honoring the choices of non-parents

non-parents With Mother’s Day and Father’s Day just behind us, the greeting card industry can enjoy a nice lull until Halloween (sidebar, do people actually buy Halloween cards? Who am I kidding, they probably buy 4th of July and first day of school cards, too). Don’t get me wrong — I’ll welcome any opportunity to celebrate and honor my amazing parents and the other awesome parents I know. But you know what very rarely gets honored? The decision to not have kids. 

If you’re over 25 and unmarried, you likely get peppered with questions about when you and your partner are planning to tie the knot, or if you'd like to meet your aunt’s co-worker who is totally adorable and single. And similarly, if you’re married and don’t have kids, the question is rarely “if,” but rather, “when” you’re planning to start. I consider myself very lucky in that both my family and my husband’s family genuinely respect whatever we decide — which is important, considering we have no idea at this point if we’ll want to have kids someday. All we know is that we're very glad we do not have them right now!

Unfortunately, this attitude feels uncommon, even in our culture where more couples are deciding not to have kids and the “traditional family unit” is becoming less and less prevalent. Which, might I add, does not mean that family is less important… it just means that it doesn’t look like a Normal Rockwell painting! (PS, Norman Rockwell was a badass.) Many couples who decide not to have kids have a much more difficult time than Chris and me. I’ve heard the horror stories and the passive-aggressive remarks; whether it’s from family of origin or a complete stranger, people seem to think they have a right to weigh in on the most important decision you’ll ever make in your life, with little to no regard to tact or respect.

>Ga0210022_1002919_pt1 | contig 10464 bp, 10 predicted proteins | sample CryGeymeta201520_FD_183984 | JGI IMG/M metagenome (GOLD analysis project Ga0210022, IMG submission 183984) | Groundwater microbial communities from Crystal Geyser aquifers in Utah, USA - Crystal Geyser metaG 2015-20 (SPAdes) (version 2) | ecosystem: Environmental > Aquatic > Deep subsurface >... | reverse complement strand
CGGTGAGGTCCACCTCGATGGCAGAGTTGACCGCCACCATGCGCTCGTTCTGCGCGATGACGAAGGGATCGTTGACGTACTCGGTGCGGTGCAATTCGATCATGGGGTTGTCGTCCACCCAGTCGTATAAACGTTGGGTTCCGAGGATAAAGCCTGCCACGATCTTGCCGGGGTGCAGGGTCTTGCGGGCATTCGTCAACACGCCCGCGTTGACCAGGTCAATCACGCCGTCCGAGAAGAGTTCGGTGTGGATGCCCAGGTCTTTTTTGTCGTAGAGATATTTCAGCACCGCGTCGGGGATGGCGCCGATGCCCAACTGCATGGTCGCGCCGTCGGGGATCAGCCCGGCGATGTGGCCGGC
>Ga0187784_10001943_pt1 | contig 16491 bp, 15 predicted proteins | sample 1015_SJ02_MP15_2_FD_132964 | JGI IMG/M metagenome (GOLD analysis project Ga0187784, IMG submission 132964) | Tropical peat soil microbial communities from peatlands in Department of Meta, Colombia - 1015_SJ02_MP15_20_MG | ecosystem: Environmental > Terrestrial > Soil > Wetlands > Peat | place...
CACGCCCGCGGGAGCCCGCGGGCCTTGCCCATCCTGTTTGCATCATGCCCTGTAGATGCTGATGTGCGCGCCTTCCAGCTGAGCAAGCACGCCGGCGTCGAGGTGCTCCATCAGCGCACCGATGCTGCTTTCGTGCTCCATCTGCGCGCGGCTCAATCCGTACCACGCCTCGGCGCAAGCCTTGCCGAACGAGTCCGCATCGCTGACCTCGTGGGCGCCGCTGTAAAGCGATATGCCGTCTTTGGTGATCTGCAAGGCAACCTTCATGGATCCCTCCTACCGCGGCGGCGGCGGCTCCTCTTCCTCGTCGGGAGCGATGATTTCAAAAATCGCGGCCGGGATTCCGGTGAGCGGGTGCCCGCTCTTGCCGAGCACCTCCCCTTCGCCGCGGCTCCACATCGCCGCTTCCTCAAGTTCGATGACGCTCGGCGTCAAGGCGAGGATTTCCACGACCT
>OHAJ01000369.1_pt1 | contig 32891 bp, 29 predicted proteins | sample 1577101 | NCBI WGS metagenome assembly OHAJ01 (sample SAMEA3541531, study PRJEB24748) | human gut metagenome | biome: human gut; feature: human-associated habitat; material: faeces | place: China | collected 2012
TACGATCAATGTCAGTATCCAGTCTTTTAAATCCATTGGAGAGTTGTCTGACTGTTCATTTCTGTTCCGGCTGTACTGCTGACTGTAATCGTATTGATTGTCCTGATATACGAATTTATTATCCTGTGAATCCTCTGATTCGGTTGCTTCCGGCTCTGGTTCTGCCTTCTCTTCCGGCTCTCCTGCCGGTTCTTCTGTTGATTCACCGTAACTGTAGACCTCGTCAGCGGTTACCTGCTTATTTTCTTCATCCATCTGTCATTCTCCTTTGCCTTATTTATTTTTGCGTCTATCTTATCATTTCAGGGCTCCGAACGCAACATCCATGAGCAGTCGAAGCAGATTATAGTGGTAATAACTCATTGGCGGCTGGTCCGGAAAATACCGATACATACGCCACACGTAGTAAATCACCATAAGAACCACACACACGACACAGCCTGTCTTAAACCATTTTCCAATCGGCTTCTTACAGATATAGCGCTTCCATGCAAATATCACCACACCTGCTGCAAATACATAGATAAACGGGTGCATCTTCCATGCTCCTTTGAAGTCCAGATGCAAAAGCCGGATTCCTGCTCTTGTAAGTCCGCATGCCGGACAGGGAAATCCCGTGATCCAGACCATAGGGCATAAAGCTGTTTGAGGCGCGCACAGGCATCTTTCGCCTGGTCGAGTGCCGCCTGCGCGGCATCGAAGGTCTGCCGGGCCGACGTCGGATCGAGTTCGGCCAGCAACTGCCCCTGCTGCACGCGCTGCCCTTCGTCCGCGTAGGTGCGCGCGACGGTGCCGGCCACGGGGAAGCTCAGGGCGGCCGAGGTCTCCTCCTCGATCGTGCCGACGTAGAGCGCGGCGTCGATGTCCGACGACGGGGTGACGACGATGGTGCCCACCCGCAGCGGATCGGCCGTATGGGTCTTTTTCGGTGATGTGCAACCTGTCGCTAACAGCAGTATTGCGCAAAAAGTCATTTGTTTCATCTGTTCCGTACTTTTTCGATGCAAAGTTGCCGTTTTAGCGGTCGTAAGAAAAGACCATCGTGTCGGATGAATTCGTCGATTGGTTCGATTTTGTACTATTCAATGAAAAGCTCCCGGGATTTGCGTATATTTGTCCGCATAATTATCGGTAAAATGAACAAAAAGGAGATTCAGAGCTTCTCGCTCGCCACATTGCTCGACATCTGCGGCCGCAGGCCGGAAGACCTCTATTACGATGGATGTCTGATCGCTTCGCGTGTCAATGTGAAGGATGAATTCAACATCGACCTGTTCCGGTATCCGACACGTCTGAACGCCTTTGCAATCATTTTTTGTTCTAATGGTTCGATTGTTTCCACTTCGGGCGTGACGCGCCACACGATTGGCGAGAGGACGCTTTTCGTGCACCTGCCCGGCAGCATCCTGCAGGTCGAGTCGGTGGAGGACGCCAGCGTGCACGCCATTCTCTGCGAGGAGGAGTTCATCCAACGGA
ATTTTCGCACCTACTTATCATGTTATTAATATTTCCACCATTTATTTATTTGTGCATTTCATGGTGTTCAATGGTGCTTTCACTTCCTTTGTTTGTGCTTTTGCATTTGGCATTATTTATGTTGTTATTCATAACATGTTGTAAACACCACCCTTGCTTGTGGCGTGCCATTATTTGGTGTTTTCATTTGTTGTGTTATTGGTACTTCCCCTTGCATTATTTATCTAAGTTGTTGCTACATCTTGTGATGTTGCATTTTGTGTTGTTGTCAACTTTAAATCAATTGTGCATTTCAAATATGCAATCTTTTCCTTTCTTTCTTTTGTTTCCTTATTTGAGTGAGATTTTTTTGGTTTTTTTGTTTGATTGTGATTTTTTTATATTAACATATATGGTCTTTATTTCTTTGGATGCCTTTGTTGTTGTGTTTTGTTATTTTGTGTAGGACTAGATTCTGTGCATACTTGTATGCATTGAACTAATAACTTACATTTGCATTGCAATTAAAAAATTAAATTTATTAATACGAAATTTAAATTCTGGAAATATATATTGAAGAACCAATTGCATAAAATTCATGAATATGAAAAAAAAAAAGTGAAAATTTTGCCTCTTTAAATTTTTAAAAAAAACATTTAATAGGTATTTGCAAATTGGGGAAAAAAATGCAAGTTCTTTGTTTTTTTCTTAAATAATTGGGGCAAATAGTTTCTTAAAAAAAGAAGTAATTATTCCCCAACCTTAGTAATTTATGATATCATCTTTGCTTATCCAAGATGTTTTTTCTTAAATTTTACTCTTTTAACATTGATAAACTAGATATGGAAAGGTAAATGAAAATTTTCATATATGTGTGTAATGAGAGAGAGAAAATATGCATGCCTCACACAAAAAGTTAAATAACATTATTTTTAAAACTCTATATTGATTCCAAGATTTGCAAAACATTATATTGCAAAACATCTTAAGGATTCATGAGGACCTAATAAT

So, to have a little fun with this, I’m picking out (and picking apart) a few of the most common questions or assumptions about non-parents.

“But you’d make such great parents!”

Now, I get that this is meant as a compliment, but… do you think the couple in question hasn’t considered this? It’s usually the people who give little to no consideration to the question, “Should I really be a parent?” that are in the worst position to do so. As I’ve heard some other non-parents answer this question, I know I could be a great parent — the real question is, do I want to be? Because if I don’t, then I’m going to sell both myself and that child short.

“If you don’t have kids, you’ll end up regretting it later.” 

Okay, and maybe I’ll regret not having pursued my dreams of becoming the next Drew Barrymore or living overseas or swimming in a pool of chocolate, but it’s still my choice! I’d rather regret not having a kid than regret having one. (Interesting, since in most scenarios, I’d say you’ll regret more what you don’t do than what you do… but in the case of a kid, the stakes and permanence make things a little different.) And at the time when many couples hear this, they’re certainly not too old to adopt — so if they wake up one day at 35 or 40 or 45 and decide they want to have a kid, it’s not too late to give a child in need a loving home.

“But being a parent is the most fulfilling thing you could ever do in life!"